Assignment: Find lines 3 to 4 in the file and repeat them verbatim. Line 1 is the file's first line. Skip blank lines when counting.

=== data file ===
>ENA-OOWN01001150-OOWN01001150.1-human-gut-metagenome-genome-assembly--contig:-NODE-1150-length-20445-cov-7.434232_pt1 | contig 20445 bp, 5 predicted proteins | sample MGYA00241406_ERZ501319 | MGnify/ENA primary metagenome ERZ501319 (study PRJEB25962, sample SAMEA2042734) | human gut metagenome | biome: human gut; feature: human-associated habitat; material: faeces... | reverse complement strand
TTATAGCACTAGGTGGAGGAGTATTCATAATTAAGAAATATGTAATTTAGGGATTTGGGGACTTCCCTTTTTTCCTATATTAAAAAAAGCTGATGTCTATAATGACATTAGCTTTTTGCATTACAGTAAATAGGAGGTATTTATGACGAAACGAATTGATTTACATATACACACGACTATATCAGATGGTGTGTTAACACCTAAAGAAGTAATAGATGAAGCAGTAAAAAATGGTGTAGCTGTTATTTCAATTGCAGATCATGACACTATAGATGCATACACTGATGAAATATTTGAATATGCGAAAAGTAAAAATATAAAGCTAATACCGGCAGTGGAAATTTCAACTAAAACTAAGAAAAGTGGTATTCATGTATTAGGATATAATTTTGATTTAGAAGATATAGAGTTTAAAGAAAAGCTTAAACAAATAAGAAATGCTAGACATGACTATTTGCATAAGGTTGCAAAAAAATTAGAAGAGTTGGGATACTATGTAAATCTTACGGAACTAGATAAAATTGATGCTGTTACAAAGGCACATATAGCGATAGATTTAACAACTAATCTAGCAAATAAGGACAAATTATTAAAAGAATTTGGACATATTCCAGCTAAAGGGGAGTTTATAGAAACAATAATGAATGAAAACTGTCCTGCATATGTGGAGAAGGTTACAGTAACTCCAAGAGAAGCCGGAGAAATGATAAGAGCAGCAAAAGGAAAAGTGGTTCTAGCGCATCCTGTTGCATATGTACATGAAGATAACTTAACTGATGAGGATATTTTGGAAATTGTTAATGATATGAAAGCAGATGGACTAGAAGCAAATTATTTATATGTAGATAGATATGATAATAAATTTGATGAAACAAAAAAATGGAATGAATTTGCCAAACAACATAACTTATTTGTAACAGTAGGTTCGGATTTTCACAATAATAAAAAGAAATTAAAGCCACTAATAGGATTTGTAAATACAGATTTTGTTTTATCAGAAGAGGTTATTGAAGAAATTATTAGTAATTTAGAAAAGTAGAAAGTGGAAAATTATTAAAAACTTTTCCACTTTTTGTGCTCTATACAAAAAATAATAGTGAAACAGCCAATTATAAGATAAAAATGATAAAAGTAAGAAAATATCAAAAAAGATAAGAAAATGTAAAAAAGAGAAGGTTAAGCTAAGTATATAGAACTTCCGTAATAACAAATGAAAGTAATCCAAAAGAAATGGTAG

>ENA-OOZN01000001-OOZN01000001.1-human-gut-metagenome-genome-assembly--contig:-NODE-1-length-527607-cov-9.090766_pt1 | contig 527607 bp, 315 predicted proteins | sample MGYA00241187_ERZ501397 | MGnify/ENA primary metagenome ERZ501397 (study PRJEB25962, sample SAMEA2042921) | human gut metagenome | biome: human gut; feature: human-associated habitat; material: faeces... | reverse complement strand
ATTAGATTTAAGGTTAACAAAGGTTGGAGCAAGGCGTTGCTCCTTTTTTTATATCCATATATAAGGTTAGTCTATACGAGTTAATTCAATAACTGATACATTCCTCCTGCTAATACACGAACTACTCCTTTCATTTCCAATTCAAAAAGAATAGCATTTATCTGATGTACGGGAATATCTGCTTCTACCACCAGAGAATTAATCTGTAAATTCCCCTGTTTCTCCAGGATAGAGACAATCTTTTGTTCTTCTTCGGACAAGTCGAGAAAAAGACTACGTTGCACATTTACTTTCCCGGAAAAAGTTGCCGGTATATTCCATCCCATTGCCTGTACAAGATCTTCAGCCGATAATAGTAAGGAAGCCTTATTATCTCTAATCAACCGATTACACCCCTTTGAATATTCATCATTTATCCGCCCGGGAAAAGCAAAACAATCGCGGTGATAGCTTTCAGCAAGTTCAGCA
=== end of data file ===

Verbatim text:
>ENA-OOZN01000001-OOZN01000001.1-human-gut-metagenome-genome-assembly--contig:-NODE-1-length-527607-cov-9.090766_pt1 | contig 527607 bp, 315 predicted proteins | sample MGYA00241187_ERZ501397 | MGnify/ENA primary metagenome ERZ501397 (study PRJEB25962, sample SAMEA2042921) | human gut metagenome | biome: human gut; feature: human-associated habitat; material: faeces... | reverse complement strand
ATTAGATTTAAGGTTAACAAAGGTTGGAGCAAGGCGTTGCTCCTTTTTTTATATCCATATATAAGGTTAGTCTATACGAGTTAATTCAATAACTGATACATTCCTCCTGCTAATACACGAACTACTCCTTTCATTTCCAATTCAAAAAGAATAGCATTTATCTGATGTACGGGAATATCTGCTTCTACCACCAGAGAATTAATCTGTAAATTCCCCTGTTTCTCCAGGATAGAGACAATCTTTTGTTCTTCTTCGGACAAGTCGAGAAAAAGACTACGTTGCACATTTACTTTCCCGGAAAAAGTTGCCGGTATATTCCATCCCATTGCCTGTACAAGATCTTCAGCCGATAATAGTAAGGAAGCCTTATTATCTCTAATCAACCGATTACACCCCTTTGAATATTCATCATTTATCCGCCCGGGAAAAGCAAAACAATCGCGGTGATAGCTTTCAGCAAGTTCAGCA